Nassau County Legislator Arnold Drucker said the Nassau County reassessment is working after years of a “broken, dysfunctional and inaccurate” system. His Republican opponent for Legislative District 16, Daniel Alter, called the reassessment a “debacle.”
A lifelong Plainview resident, Drucker was elected to the Legislature in a 2016 special election and serves on the Finance, Public Works, Health and Social Services committees. He is also a ranking member on the committees for Planning, Development and the Environment and Government Services & Operations.
Drucker said he is focused on the issue of taxes and the reassessment in the district. He said Nassau County Executive Laura Curran has done a good job taking on a system that was “broken, dysfunctional and inaccurate” for years. Despite bumps in the road regarding grievances and inaccurate property assessments, Drucker said over time the issues will be smoothed out thanks to programs such as the Taxpayer Protection Plan, which secures exemptions for certain property owners who experienced assessment increases.
“There were some sticker shock from people who saw their houses appraised for a really inaccurate amount,” Drucker said in an interview with Blank Slate Media. “Thankfully, the county executive recognized that and helped phase in the protection plan to soften the blow.”
Drucker, a Democrat, owns his own law firm in Jackson Heights, Queens. Alter, the Republican candidate from Plainview, is a professor of restorative dentistry and entrepreneur, and holds a master’s in business management and organizational leadership. Alter immigrated to the country from Israel with his family when he was a child.
Alter, a first time candidate, said one of his main goals, if elected, would be to make Nassau County more sustainable to live in. He said he believes his background and approach would suit him well as a representative.
“I am not a politician and for me my campaign is not about politics, it’s all about people,” Alter said in an interview with Blank Slate Media. “Many dwell upon it but I like to pivot towards solutions; there’s always a solution to every challenge.”
Alter said keeping Nassau sustainable would be feasible with lowering taxes. He supports the GOP amendments to the county budget that would cut $100 million in county fees and boost sales tax projections. The Republican also called the reassessment a “debacle.”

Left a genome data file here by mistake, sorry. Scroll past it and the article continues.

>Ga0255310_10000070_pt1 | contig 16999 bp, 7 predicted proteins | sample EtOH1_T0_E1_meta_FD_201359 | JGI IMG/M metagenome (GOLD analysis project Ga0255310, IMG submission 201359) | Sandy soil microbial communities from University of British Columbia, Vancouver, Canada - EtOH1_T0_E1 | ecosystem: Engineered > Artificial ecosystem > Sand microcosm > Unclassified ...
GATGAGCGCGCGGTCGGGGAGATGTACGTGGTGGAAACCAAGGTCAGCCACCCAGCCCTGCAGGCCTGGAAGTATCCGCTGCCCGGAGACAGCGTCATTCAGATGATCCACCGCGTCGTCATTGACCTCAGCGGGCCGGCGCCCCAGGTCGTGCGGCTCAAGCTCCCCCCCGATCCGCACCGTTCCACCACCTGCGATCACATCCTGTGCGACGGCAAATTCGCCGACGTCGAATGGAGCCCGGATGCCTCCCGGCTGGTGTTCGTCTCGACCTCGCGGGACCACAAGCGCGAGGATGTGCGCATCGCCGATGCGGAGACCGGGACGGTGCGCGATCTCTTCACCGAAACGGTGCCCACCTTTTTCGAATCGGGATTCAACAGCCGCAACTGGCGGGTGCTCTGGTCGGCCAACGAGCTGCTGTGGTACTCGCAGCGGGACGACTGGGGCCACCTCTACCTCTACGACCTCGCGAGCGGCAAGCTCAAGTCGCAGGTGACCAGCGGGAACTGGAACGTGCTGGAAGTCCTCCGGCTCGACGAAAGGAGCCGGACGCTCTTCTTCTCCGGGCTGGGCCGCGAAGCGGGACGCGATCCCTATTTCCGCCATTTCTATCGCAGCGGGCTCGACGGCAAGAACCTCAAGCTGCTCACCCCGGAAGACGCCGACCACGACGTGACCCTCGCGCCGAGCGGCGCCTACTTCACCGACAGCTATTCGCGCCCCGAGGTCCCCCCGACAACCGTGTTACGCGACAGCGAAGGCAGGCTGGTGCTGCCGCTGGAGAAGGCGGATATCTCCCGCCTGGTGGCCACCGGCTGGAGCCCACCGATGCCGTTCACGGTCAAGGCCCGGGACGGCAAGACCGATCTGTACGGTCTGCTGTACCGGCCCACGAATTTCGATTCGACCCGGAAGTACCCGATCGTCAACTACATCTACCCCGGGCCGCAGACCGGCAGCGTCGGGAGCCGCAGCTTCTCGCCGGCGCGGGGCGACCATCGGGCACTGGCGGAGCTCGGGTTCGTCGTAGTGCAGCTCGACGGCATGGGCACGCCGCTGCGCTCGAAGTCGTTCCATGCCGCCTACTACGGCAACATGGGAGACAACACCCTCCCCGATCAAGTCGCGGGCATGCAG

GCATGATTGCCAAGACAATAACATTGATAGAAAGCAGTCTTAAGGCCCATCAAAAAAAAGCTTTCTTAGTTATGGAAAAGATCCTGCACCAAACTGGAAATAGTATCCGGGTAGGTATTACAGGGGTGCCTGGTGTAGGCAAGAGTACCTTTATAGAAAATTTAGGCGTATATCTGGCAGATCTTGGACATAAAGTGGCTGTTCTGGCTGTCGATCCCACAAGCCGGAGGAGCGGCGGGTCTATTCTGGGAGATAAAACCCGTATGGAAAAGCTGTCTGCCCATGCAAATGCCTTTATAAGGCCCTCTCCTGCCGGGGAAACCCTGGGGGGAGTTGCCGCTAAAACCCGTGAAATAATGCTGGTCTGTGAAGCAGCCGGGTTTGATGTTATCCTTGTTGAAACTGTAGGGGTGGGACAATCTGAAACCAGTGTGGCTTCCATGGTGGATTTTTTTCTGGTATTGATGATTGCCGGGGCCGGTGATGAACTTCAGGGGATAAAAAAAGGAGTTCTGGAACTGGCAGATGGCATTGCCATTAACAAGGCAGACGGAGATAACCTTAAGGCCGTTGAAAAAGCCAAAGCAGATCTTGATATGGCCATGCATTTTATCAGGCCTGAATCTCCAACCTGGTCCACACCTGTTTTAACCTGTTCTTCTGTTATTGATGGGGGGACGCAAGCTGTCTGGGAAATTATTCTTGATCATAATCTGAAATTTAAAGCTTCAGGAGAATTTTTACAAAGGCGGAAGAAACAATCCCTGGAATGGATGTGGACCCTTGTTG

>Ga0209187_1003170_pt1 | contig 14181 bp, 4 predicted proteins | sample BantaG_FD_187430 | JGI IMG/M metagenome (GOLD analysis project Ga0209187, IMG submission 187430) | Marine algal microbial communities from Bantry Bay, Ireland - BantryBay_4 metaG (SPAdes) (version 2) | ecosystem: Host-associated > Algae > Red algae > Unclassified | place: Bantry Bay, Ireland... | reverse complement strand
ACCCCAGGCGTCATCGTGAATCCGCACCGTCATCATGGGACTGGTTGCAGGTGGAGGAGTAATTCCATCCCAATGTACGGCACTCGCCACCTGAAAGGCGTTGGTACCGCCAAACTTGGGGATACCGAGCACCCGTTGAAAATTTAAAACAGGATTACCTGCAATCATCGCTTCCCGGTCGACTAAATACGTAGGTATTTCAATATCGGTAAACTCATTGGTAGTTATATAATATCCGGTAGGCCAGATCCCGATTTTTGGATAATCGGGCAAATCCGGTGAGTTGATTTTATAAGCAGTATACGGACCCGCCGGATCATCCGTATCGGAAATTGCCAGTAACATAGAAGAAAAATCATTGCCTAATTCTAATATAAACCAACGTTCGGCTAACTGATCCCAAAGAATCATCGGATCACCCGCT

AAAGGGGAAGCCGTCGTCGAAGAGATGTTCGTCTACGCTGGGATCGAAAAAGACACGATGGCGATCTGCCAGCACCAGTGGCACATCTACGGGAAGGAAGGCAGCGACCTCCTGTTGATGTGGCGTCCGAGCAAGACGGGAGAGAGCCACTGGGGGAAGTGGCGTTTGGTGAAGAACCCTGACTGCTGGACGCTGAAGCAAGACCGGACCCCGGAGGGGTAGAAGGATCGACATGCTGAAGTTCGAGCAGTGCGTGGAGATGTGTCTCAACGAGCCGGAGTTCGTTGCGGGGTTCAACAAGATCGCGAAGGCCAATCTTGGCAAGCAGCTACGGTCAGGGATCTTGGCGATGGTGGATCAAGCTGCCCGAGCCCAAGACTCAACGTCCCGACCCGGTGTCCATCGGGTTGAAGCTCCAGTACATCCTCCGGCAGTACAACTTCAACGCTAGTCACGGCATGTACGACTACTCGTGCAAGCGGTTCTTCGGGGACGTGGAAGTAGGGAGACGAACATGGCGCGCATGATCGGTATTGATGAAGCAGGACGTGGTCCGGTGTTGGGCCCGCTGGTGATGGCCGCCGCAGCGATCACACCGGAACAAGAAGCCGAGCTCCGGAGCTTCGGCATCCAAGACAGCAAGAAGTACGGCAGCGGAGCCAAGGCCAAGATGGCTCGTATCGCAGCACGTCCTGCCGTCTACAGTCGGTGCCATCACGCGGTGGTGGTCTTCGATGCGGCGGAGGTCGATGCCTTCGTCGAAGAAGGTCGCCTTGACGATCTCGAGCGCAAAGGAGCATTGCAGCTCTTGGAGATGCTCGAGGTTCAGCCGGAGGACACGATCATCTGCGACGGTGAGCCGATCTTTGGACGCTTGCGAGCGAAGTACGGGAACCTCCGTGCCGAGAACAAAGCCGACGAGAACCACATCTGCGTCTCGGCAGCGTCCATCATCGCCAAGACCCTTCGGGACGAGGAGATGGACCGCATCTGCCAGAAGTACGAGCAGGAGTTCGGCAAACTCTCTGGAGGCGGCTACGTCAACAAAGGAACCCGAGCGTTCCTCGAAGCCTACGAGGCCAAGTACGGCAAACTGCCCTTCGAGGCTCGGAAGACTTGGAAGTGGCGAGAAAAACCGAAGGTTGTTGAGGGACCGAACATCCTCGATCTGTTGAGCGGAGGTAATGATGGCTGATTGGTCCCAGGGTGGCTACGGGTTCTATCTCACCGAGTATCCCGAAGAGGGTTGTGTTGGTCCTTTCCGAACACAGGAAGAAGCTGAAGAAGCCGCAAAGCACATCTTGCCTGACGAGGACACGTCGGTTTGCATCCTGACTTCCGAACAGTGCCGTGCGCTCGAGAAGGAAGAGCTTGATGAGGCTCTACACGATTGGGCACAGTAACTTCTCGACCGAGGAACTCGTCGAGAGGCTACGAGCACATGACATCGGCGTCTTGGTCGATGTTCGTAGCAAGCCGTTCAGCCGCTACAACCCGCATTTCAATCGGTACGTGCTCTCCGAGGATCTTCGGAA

“I understand it needed to be done, but the way it was rolled out with some of the inequities is not needed,” Alter said.
Alter also claimed that Drucker helped push legislation through the state Assembly that reduced taxes for townhouses, where Drucker currently resides. Specifically, he said new developments, similar to where Drucker resides, have a reduction of $750,000 of assessment value over eight years.
The bill is currently in the New York Senate Rules Committee and, according to records, would amend the Real Property Tax Law to provide class one homeowners in the county an expanded exemption to transition increased value of capital improvements to residential buildings and new construction up to $750,000 for assessment purposes.
Drucker said the legislation aims to solve a problem he has long seen of retirees migrating out of New York.
“In 2018, I found that there was a hole in the tax structure that did not allow for newly constructed condos or substantially renovated homes to receive an exemption from value to reduce the tax burden,” Drucker said. “I thought this is something we need to do because I want not only to keep our senior population here, but I want to encourage people on Long Island to improve their homes.”
Legislative District 16 includes the communities of Plainview, Old Bethpage, Jericho, Syosset, Woodbury, Hicksville, Old Westbury and Roslyn Heights.
The interviews with Drucker and Alter can be found on The Island Now’s YouTube channel.